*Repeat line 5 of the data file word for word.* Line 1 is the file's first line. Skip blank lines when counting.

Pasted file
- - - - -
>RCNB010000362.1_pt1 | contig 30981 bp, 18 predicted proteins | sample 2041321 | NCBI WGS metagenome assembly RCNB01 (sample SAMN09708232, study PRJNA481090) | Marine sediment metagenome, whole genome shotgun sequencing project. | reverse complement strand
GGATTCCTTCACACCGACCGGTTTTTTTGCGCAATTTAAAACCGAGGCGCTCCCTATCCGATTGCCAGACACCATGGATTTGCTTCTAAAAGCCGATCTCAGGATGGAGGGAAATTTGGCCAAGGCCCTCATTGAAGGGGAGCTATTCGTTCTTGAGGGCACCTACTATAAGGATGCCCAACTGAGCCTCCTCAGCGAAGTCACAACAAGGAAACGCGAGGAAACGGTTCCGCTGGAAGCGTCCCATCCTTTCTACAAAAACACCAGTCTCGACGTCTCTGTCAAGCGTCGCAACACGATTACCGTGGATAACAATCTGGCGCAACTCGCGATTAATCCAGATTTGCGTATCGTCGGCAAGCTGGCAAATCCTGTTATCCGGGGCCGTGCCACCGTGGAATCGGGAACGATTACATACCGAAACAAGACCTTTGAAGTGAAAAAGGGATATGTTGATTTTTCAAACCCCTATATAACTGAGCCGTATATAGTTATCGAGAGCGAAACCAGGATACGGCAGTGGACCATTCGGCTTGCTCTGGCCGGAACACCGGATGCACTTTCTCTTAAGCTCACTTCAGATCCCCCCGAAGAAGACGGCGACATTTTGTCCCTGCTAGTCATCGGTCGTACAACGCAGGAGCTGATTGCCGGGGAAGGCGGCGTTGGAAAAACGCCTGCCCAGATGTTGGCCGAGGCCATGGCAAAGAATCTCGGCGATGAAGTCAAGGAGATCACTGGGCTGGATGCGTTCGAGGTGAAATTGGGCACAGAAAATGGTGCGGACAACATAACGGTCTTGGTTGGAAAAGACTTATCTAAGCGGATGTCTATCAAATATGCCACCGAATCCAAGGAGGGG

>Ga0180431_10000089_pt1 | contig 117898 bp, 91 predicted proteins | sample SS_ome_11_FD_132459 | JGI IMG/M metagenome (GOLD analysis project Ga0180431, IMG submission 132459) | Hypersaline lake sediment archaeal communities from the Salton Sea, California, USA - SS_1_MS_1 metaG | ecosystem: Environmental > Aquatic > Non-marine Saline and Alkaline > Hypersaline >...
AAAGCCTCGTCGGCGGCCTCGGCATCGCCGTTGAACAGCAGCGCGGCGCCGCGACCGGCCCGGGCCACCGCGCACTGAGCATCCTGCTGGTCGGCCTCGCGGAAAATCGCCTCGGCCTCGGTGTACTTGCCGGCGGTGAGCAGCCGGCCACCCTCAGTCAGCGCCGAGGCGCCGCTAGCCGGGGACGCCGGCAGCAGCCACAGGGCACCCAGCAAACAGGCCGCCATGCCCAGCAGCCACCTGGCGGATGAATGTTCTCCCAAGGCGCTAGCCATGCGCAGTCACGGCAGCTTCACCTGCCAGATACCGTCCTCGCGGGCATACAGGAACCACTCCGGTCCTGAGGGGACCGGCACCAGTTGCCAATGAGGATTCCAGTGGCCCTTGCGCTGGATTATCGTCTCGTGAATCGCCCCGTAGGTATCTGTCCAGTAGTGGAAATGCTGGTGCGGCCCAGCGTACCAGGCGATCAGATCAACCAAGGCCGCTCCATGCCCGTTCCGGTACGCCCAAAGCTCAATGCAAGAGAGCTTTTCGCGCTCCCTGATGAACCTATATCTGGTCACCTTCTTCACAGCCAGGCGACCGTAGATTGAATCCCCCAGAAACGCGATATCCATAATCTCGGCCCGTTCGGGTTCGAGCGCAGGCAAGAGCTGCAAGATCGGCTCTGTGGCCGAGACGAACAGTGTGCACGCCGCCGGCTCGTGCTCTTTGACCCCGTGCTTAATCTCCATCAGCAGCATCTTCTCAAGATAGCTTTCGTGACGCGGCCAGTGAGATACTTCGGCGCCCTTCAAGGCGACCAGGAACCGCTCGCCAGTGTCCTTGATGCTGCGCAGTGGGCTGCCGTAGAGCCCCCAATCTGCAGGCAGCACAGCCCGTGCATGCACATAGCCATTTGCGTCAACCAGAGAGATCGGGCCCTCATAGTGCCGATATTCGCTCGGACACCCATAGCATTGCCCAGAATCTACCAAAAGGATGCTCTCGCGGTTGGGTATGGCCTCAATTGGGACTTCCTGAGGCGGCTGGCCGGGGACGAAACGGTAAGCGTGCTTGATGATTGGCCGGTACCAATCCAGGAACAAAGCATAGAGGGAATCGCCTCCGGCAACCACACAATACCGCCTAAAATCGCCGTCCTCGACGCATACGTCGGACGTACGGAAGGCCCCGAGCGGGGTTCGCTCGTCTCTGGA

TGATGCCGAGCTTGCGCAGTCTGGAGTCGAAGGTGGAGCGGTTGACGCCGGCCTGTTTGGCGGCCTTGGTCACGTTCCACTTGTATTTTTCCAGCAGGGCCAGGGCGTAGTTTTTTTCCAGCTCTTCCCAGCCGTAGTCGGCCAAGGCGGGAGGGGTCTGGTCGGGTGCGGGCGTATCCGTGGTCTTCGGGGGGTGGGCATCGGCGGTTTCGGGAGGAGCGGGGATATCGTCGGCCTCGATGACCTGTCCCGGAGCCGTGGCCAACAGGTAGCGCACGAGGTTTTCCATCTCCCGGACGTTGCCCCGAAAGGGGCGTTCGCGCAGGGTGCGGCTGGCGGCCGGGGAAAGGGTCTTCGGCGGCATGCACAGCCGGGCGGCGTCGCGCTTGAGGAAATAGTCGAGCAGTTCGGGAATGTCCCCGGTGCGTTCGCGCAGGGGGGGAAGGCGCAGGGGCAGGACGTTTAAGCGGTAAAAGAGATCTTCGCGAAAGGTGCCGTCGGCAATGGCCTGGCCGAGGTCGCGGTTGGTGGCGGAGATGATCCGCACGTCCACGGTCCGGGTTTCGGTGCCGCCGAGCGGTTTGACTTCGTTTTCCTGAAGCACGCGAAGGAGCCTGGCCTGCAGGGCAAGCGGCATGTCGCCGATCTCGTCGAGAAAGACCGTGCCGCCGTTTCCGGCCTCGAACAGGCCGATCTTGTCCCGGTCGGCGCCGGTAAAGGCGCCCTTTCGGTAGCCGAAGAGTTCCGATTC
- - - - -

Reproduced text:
TGATGCCGAGCTTGCGCAGTCTGGAGTCGAAGGTGGAGCGGTTGACGCCGGCCTGTTTGGCGGCCTTGGTCACGTTCCACTTGTATTTTTCCAGCAGGGCCAGGGCGTAGTTTTTTTCCAGCTCTTCCCAGCCGTAGTCGGCCAAGGCGGGAGGGGTCTGGTCGGGTGCGGGCGTATCCGTGGTCTTCGGGGGGTGGGCATCGGCGGTTTCGGGAGGAGCGGGGATATCGTCGGCCTCGATGACCTGTCCCGGAGCCGTGGCCAACAGGTAGCGCACGAGGTTTTCCATCTCCCGGACGTTGCCCCGAAAGGGGCGTTCGCGCAGGGTGCGGCTGGCGGCCGGGGAAAGGGTCTTCGGCGGCATGCACAGCCGGGCGGCGTCGCGCTTGAGGAAATAGTCGAGCAGTTCGGGAATGTCCCCGGTGCGTTCGCGCAGGGGGGGAAGGCGCAGGGGCAGGACGTTTAAGCGGTAAAAGAGATCTTCGCGAAAGGTGCCGTCGGCAATGGCCTGGCCGAGGTCGCGGTTGGTGGCGGAGATGATCCGCACGTCCACGGTCCGGGTTTCGGTGCCGCCGAGCGGTTTGACTTCGTTTTCCTGAAGCACGCGAAGGAGCCTGGCCTGCAGGGCAAGCGGCATGTCGCCGATCTCGTCGAGAAAGACCGTGCCGCCGTTTCCGGCCTCGAACAGGCCGATCTTGTCCCGGTCGGCGCCGGTAAAGGCGCCCTTTCGGTAGCCGAAGAGTTCCGATTC